EFSA reduces tolerable intake level for melamine

The European Food Safety Authority has lowered the Tolerable Daily Intake (TDI) for melamine, a chemical mainly used in the manufacture of certain plastics, as new analysis indicates that it may cause harmful effects to the kidneys at lower levels of intake than previously thought[1].

Applying statistical analysis to the toxicological data which is currently available, EFSA’s expert Panel on contaminants in the food chain (CONTAM Panel) set a new TDI of 0.2 milligrams per kilogram of bodyweight. This is in line with the TDI set by the World Health Organisation in 2008.

Small amounts of melamine can migrate into foodstuffs from materials such as melaware plastic cups and dishes. However, exposure data analysed by EFSA’s Panel on food contact materials (CEF Panel) indicated that exposure to melamine through foodstuffs is generally below the TDI.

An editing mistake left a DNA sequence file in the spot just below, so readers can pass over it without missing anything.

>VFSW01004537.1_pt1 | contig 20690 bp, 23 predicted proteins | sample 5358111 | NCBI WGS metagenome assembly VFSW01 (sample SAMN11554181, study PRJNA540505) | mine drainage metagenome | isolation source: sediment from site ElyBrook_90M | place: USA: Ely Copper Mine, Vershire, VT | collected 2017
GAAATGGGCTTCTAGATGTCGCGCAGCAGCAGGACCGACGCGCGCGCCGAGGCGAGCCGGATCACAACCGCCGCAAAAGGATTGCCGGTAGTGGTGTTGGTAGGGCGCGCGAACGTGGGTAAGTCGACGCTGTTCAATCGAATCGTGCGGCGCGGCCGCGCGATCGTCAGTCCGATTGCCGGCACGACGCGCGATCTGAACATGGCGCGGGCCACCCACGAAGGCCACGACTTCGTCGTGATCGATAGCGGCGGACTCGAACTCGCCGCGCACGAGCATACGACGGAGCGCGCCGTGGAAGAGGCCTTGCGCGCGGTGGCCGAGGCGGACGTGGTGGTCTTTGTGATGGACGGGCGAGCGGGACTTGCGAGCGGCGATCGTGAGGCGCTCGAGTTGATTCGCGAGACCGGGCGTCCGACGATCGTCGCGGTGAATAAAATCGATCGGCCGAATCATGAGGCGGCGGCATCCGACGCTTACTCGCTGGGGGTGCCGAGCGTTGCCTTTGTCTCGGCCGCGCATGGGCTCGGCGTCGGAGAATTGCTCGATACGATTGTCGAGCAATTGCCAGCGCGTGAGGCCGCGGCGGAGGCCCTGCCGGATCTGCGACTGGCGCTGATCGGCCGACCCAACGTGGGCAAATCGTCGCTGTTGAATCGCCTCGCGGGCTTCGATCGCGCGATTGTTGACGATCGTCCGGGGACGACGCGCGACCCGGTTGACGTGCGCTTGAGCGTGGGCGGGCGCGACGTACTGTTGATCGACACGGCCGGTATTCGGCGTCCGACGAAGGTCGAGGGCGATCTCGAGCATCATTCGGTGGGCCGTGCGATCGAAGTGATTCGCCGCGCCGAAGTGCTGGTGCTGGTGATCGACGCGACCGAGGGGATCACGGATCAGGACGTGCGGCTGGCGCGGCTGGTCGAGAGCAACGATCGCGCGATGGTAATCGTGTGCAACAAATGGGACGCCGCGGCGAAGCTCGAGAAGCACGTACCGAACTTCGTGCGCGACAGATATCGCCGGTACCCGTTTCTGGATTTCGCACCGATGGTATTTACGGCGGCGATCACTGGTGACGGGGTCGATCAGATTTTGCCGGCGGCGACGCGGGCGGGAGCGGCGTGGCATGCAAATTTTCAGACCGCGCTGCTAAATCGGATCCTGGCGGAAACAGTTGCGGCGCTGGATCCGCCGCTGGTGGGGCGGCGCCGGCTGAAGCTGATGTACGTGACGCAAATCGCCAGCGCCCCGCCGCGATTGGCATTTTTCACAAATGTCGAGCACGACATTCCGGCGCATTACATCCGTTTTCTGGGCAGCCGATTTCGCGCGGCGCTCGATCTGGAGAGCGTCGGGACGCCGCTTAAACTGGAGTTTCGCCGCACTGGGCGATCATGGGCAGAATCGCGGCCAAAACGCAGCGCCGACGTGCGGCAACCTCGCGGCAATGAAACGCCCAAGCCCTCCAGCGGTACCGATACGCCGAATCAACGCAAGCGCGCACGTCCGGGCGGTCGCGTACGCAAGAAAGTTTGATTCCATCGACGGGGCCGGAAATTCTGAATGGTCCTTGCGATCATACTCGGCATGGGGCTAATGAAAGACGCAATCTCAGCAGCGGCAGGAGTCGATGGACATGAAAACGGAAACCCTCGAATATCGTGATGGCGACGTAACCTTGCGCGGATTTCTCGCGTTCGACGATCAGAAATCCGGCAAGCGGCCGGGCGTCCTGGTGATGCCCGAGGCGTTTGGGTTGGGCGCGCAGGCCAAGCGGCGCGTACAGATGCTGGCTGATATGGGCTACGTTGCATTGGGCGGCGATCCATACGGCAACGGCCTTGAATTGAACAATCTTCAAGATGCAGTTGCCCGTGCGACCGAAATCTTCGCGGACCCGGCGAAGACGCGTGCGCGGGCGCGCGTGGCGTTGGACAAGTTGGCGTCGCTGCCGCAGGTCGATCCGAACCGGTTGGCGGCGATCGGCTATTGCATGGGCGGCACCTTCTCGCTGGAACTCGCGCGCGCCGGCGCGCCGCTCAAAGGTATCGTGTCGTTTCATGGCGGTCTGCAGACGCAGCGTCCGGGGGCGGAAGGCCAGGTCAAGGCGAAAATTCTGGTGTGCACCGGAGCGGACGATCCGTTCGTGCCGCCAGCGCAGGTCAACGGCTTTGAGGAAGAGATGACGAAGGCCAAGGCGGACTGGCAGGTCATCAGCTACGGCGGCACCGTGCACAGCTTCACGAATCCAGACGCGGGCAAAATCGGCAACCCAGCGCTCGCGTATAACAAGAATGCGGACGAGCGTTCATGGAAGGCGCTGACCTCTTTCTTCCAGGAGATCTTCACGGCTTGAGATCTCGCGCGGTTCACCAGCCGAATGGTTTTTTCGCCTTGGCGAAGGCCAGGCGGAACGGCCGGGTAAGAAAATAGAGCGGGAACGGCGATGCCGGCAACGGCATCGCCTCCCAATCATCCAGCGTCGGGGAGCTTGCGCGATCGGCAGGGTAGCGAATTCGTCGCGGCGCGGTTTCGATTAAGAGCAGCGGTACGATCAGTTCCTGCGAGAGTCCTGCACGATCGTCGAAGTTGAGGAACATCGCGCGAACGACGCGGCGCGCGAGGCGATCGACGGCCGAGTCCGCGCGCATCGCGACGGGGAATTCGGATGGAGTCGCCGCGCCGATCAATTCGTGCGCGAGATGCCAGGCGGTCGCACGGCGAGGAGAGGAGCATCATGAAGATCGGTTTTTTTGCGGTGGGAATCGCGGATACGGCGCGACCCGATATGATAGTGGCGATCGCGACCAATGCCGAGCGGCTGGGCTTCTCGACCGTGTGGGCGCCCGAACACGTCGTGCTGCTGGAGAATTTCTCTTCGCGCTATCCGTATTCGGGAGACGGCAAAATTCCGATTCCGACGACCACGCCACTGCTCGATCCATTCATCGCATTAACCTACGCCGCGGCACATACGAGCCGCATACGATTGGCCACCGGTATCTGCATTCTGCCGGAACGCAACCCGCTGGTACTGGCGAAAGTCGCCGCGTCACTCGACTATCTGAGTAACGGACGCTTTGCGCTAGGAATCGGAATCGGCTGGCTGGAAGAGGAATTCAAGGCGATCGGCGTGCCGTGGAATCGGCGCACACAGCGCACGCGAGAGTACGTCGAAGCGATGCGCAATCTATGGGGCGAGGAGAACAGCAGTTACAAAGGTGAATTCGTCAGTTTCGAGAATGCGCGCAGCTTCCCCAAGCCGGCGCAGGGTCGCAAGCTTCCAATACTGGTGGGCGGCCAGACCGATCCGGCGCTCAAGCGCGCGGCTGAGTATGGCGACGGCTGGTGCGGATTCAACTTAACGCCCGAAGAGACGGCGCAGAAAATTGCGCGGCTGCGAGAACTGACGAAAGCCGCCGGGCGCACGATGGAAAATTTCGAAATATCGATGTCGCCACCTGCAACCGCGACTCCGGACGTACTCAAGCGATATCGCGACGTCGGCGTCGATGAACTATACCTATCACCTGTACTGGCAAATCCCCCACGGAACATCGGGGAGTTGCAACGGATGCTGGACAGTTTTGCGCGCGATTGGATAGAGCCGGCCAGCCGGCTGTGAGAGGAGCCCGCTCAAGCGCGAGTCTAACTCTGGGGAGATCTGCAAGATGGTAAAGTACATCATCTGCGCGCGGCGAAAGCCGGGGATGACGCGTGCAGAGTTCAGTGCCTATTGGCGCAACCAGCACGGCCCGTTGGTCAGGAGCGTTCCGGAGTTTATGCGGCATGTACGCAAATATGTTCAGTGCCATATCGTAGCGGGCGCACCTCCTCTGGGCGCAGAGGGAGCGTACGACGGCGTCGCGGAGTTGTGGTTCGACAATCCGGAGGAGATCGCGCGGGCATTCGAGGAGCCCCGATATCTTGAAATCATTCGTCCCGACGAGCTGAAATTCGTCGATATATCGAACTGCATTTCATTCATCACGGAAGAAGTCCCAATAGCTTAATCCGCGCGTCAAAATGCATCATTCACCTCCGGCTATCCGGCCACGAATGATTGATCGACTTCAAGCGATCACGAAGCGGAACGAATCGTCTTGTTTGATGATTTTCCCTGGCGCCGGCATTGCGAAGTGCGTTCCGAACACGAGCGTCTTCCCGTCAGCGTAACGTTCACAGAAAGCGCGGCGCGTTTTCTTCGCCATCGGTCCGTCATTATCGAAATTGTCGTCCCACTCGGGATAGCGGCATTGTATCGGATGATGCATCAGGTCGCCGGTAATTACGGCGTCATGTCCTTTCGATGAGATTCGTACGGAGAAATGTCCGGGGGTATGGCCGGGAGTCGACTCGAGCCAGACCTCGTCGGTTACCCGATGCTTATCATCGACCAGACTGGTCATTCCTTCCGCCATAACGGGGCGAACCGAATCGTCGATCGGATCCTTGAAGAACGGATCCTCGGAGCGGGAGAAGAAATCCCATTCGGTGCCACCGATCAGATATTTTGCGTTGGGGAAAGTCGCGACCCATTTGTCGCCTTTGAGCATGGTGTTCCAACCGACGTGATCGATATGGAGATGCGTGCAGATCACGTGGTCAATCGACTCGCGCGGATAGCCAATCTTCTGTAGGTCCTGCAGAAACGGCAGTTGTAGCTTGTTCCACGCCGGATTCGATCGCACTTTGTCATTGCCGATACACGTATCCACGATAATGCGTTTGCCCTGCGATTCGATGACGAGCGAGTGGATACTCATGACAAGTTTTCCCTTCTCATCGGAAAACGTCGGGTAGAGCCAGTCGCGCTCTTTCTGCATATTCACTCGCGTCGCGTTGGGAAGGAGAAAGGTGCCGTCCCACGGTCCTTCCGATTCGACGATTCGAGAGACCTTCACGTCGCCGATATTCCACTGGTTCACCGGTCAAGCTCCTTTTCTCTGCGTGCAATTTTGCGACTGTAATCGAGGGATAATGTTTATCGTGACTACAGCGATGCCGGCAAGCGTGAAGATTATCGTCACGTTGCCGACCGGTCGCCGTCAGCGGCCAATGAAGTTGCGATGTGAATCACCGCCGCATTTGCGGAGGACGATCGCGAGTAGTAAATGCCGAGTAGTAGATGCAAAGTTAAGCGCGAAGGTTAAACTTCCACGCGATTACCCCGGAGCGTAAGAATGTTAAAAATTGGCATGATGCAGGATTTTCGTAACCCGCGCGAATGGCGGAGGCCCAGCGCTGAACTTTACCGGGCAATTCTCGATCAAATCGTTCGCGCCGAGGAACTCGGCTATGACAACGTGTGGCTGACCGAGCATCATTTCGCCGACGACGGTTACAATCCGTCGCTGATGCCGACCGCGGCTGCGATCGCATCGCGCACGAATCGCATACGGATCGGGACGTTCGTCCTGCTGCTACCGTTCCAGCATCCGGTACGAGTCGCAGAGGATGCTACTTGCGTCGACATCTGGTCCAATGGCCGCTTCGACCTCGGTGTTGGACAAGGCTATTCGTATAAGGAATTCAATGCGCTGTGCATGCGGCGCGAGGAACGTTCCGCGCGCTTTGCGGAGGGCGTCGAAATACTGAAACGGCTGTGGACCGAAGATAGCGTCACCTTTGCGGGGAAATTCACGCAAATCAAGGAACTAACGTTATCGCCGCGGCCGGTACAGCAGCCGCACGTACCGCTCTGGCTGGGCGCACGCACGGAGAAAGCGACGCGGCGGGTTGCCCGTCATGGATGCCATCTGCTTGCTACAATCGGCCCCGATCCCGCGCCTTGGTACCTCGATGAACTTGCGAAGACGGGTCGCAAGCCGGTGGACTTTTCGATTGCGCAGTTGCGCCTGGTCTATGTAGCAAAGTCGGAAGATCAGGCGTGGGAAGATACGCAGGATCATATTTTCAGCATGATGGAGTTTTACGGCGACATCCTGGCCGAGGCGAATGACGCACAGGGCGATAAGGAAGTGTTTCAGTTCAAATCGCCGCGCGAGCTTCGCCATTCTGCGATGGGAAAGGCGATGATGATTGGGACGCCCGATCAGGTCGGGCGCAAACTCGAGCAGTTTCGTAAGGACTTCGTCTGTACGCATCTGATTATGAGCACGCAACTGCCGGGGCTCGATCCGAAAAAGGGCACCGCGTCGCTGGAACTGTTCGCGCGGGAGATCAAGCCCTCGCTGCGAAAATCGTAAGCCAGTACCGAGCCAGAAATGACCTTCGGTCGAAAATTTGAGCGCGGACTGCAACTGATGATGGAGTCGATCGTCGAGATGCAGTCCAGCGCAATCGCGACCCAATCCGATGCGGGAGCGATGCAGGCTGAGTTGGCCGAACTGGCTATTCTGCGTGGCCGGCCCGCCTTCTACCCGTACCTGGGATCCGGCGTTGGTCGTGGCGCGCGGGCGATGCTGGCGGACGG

The opinion recommended that EU limits for the migration of melamine into food should be reconsidered, given that food is not the only source of exposure.

EFSA previously provided scientific advice to the European Commission following the fraudulent contamination of pet food and milk products from China with melamine in 2007 and 2008 respectively[2]. In 2009, the European Commission asked EFSA to re-assess the TDI for melamine and to determine likely levels of background exposure to melamine and related substances for both humans and animals.

[1] The Tolerable Daily Intake is the amount of a substance which can be consumed every day over the course of a lifetime without being expected to cause any adverse health effects.
[2] Melamine contains high levels of nitrogen and has in the past been illegally added to foodstuffs to give the impression of increased protein content.